- Agua Linda Farm, 2643 E Frontage Rd, Amado (off of I-19), ☎ +1 520-891-5532, e-mail: email@example.com. A privately owned farm/ranch which opens to the public for seasonal events, including the Easter Egg Hunt, Garlic and Onion Festival, and the Fall Festival. $5-$8.
- Elvira’s Restaurant, 2221 E Frontage Rd A-101, Tubac, ☎ +1 520-398-9421. T-Th 11AM-9PM, F-S 11AM-10PM, Su 11AM-3PM. Specializes in Sonoran Mexican cuisine.
- Gadsden Coffee Company, 16850 W Arivaca Rd, Arivaca, ☎ +1 520-398-3251. A local hangout, also has sandwiches and pastries. Wifi available.
Accommodation options listed below are outside of major population centers. For locations with more urban amenities, see town and city listings above.
- Amado Territory Inn, 3001 E Frontage Rd, Amado, ☎ +1 520-398-8684, e-mail: firstname.lastname@example.org. Check-in: 3PM, check-out: 11AM. Nine rooms, some with private patios and balconies. No smoking, pets accepted (with restrictions), wi-fi. Evening wine and cheese tasting and breakfast included. Birders are welcome to visit the property without spending the night.
- Chuparosa Inn Bed & Breakfast, 1300 S Madera Canyon Rd, Madera Canyon, ☎ +1 520-393-7370. Check-in: 3PM-6PM, check-out: 11AM. Ideal for birdwatchers. $150-$200/night.
- Kent Springs Cabin, S Madera Canyon Rd, ☎ +1 520-281-2296, toll-free: +1 877-444-6777. A 6-room cabin restored by the National Forest Service and available to rent on a nightly basis. The fully-furnished and equipped cabin is located in juniper and oak woodland by a creek, and can accommodate up to 8 people. Reservations can be made online, or by calling the number above. $150/night.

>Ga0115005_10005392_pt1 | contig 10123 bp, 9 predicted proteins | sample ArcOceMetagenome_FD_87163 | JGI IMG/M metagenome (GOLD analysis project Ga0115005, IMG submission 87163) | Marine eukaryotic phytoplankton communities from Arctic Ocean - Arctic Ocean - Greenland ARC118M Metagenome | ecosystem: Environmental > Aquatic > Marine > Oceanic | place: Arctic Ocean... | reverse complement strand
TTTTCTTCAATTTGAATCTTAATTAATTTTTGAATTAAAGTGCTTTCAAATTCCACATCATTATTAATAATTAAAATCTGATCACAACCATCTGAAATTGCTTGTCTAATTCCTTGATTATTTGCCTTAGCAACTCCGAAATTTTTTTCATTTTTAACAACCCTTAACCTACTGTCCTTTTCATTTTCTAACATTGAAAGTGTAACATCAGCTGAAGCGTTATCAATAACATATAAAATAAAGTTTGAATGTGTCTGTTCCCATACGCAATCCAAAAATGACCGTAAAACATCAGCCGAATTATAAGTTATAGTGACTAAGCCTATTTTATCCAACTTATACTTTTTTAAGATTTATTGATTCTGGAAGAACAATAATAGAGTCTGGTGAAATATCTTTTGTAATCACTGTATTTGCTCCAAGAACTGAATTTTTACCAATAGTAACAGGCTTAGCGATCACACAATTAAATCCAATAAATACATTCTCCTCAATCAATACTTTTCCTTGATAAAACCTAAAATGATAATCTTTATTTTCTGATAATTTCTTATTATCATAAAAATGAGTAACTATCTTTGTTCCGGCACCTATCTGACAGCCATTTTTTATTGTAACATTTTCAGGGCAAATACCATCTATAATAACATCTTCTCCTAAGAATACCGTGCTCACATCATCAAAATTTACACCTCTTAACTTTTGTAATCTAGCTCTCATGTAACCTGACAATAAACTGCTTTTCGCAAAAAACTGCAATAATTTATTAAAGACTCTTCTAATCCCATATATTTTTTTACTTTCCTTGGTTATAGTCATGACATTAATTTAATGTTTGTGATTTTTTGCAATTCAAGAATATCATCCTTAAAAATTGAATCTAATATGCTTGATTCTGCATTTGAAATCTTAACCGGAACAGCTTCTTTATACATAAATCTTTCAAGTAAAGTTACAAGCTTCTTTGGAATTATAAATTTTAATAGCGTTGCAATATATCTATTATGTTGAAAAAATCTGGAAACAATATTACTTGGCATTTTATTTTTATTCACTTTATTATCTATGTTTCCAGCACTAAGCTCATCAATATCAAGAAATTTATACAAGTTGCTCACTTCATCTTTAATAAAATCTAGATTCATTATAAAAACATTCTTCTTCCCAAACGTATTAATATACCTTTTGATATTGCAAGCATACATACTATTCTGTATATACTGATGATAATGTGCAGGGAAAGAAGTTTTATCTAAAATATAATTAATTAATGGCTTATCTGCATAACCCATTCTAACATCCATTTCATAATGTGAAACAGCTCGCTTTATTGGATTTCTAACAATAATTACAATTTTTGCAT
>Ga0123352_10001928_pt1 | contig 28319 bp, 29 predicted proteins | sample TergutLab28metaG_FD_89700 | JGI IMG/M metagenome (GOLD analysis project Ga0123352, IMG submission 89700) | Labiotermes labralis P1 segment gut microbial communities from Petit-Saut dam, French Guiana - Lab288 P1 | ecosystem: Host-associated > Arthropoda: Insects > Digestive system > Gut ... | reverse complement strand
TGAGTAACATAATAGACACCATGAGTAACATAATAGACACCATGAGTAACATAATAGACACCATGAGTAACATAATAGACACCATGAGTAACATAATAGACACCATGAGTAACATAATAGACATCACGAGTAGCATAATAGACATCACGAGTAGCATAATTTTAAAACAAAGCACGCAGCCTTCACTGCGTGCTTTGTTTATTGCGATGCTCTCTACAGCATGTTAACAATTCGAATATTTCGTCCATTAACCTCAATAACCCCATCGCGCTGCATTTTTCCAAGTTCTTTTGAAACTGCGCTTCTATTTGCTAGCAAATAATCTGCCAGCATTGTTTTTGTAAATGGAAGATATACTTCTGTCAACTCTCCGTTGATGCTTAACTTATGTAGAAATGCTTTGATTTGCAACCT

- Kentucky Camp, Santa Rita Mountains (east of Hwy 83, south of I-10), toll-free: +1 877-444-6777. Cabins are furnished, but guests must bring their own sleeping bags and pillows. For site description see listing above. $75/night.
- Madera Kubo B&B, 1259 S Madera Canyon Rd, Madera, ☎ +1 520-625-2908, e-mail: email@example.com. Check-in: 2PM, check-out: 11PM. Another good spot for birdwatchers. $95-$110/night.
- Rancho de la Osa Guest Ranch, 1 La Osa Ranch Rd, Sasabe, ☎ +1 520-823-4257, e-mail: firstname.lastname@example.org. A historic guest ranch on the Mexican border which offers guided horseback riding excursions, hikes, mountain biking, and plentiful bird watching opportunities. $249-$400/night, full room and board.
- Santa Rita Lodge, 1218 S Madera Canyon Rd, Madera, ☎ +1 520-625-8746, fax: +1 520-625-1956, e-mail: email@example.com. Check-in: 2PM, check-out: noon. This 80-yr-old lodge has fully equipped cabins and casitas. Small dogs accepted ($25); no smoking in cabins. There is a small gift shop onsite. $110-$165/night.
- Bog Springs Campground, ☎ +1 520-281-2296. This site is managed by the Coronado National Forest, and is located in Madera Canyon (listed above). No RV hookups, maximum vehicle length 22 feet, toilets and drinking water available. $10/night.
- Kentucky Camp Dispersed Camping Area, Santa Rita Mountains (east of Hwy 83, south of I-10), ☎ +1 520-281-2296. Dispersed camping is permitted, no drinking water onsite. Free.
- White Rock Campground (off of Ruby Rd and I-19), ☎ +1 520-281-2296. Located a short distance from Peña Blanca Lake, this popular campground is managed by the Coronado National Forest. RVs 22' and less, no hookups. No water, vault toilets. $10/vehicle.
As elsewhere in the region, precautions should be taken to guard against heatstroke and dehydration which can come about very rapidly – always take more water than you think you will need.
Rattlesnakes are active from spring through fall, and tend to hide in brush or in crevices during the heat of the day. The best way to avoid bites is to never place your hands or feet where you haven't looked first. Wear boots or sturdy shoes for outdoor activity. If you are bitten, seek medical attention immediately.
In recent years south central Arizona has become a corridor for drug trafficking, particularly in remote areas away from population centers. Hiking and camping in certain areas near the border may be inadvisable; inquire locally as to current conditions, or contact the nearest Border Patrol office for guidelines.